Have you ever suddenly lost your balance or become dizzy for no apparent reason? It’s common for many people 65 and older, but it doesn’t have to be.
“I’ve had a hearing problem for the last 20 years and it’s affected my balance,” said Cheri Frankel, 71, of Springfield. “In the last year, it became bad enough that I had to use a cane part of the time and my family was talking to me about using a walker – at least around the house.” Frankel was clipping her shoulders on walls and furniture. “They were even afraid my dog was going to run into me.”
Frankel’s path soon became clearer as Mercy’s team of experts determined inner ear issues were affecting her balance, and they had a unique assessment tool for her to try. Mercy Outpatient Physical Therapy had recently added Computerized Dynamic Posturography (CDP) that ended up being a game changer for Frankel.
“Posturography is a machine that identifies a patient’s balance impairments, whether it’s with their sensory system or their motor system,” said Mercy physical therapist Erin Duck. “Patients wear a safety harness and stand on a special platform that challenges their response.” The device uses a variety of controlled visual and surface conditions, allowing physical therapists and physicians to identify and treat the cause of imbalance.
“The machine at first was intimidating because I did feel like I was going to fall, but I’m strapped in,” said Frankel, whose sessions spanned a little more than four weeks. “I was confident after the first session or two that Erin wasn’t going to let me fall. Now I have no fear of falling, and I leave here excited to do my exercises at home.”
The ability to maintain balance is very complex and depends on three major components: the sensory systems, the brain’s ability to use this information, and the muscles and joints that coordinate to keep one’s balance. Posturography tests each of these factors. “It’s a more global assessment,” said Dr. Mark J. Van Ess, DO. “We take patient symptoms, look at their physical examination, and then we look at components of balance testing. Posturography is one of those. It allows us to accurately assess motor outputs and map out a patient treatment plan.”
Posturography techniques were initially developed with support from NASA and later from the National Institutes of Health. They have been used in worldwide scientific research for decades and are considered a gold standard for evaluation of balance impairment.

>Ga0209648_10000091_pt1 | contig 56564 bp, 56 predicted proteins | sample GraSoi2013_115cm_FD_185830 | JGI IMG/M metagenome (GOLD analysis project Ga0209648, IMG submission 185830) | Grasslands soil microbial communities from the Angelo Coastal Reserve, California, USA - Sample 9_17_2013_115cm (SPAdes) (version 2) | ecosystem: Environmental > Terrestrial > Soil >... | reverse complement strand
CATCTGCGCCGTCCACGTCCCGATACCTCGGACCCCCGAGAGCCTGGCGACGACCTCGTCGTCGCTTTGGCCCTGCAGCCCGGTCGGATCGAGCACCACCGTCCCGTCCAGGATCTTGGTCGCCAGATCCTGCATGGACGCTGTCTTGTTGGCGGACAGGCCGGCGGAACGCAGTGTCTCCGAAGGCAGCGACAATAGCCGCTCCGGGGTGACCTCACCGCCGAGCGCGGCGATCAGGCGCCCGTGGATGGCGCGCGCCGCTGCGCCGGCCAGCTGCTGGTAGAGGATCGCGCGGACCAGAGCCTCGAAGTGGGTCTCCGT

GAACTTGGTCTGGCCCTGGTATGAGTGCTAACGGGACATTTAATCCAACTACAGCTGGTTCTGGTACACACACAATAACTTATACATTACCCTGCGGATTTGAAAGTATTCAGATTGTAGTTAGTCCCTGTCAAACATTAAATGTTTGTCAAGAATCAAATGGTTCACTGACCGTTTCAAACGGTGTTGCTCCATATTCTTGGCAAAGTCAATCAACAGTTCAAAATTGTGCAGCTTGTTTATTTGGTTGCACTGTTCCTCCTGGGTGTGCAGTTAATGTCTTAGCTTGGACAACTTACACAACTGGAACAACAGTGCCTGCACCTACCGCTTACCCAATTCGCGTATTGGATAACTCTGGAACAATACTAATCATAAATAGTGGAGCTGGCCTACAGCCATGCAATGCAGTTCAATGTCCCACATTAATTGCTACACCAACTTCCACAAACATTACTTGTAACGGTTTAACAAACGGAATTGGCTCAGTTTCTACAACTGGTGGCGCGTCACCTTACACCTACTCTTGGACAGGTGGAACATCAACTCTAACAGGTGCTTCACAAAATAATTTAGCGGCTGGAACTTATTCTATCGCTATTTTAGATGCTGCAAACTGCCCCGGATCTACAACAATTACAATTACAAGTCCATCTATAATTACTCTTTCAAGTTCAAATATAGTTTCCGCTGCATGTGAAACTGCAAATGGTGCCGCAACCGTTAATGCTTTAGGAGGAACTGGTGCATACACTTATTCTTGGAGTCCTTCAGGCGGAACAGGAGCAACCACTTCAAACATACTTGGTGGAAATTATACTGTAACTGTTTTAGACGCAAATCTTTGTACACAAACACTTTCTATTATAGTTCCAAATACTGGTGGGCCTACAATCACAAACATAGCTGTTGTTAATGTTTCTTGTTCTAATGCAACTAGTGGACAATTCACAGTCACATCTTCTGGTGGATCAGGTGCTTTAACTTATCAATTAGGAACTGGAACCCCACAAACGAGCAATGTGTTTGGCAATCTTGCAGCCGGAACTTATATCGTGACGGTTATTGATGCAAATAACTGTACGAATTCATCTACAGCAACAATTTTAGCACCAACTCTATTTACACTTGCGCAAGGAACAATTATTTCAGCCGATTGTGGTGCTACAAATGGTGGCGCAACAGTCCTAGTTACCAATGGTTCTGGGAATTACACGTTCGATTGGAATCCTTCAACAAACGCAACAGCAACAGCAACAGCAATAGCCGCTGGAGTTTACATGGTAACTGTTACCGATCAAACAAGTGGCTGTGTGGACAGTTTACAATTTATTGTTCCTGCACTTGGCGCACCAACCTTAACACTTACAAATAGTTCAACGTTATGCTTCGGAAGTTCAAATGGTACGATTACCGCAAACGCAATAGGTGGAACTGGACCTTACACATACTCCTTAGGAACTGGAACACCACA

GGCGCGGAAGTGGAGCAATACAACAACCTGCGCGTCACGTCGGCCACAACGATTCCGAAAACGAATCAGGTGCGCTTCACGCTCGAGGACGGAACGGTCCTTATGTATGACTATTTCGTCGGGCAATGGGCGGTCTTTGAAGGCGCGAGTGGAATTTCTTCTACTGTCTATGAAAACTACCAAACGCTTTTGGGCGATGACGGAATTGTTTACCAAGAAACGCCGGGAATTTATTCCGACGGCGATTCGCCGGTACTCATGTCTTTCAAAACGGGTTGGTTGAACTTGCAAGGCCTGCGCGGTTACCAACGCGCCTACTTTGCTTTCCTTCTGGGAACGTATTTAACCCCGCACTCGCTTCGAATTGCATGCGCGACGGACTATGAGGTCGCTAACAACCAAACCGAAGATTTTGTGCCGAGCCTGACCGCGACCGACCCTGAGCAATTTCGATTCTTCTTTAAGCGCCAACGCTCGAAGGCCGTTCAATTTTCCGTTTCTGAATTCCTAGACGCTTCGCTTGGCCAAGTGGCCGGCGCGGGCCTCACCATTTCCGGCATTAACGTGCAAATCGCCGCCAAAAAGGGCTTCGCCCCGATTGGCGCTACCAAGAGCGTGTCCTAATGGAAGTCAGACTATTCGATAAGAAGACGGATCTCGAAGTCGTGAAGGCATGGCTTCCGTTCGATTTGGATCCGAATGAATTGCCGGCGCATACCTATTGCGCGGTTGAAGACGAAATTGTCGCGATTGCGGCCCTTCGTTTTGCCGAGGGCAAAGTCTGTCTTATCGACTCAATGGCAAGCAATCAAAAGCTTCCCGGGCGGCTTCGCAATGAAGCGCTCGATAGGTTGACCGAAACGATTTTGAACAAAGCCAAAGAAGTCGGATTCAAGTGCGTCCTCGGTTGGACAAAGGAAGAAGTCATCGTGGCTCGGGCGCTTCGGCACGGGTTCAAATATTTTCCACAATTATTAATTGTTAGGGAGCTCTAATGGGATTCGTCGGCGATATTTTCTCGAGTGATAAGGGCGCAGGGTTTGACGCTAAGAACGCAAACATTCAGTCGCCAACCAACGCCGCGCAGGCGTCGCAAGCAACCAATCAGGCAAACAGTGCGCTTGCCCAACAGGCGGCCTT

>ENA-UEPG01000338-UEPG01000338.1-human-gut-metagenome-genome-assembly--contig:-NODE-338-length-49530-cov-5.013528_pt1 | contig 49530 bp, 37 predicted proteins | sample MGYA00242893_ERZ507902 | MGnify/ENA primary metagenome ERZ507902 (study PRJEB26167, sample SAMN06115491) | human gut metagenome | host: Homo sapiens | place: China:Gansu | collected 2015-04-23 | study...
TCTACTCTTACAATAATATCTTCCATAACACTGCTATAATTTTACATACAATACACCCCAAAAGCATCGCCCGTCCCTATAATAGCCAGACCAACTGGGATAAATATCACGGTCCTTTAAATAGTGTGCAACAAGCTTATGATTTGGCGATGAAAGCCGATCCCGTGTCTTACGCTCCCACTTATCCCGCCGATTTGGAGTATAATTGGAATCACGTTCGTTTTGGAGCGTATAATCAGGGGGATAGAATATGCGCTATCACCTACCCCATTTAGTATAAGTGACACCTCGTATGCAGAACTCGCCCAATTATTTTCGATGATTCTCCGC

“A lot of patients have multiple causes contributing to their imbalance,” added Dr. Van Ess. “That’s where Mercy’s multidisciplinary team comes into play. There are assessments from ophthalmology and optometry, evaluation from an ear, nose and throat doctor, cardiology and neurology – all these other specialties, which allow us to pinpoint the problem and bring in our team of physical therapists.”
Duck says 80-90 percent of Mercy patients who use CDP see an improvement of their quality of life, balance and satisfaction in much shorter spans. “We have treated people in the past where we’ve done traditional rehab on a piece of foam. Now I can bring those same people back and their improvement is in half the time. Actually, they’re a lot better than when I’d worked with them for two months at a time.”
“And patients are much more pleased about the outcomes,” explained Dr. Van Ess. “They’re getting outcomes faster. It’s more efficient for them. It saves health care dollars and saves extra visits to providers. We’re going to get these patients better, faster.”
“I feel like I’ve gotten a large part of my life back,” said Frankel. “I go out of here feeling much more challenged, and I’ve made such amazing progress. Last night I went to a basketball game for my little granddaughter and crawled through the bleachers and I was able to get in and out of the gymnasium that was crowded with people. Just a month ago that wasn’t an option.”
This new technology can be applied after head injuries, for balance and mobility disorders or for dizziness and vertigo. The key is talking with your physician to discuss when and where you may need assistance to prevent falling. A physician referral is required for this assessment. For more information, call Mercy Physical Therapy at 417-820-9300.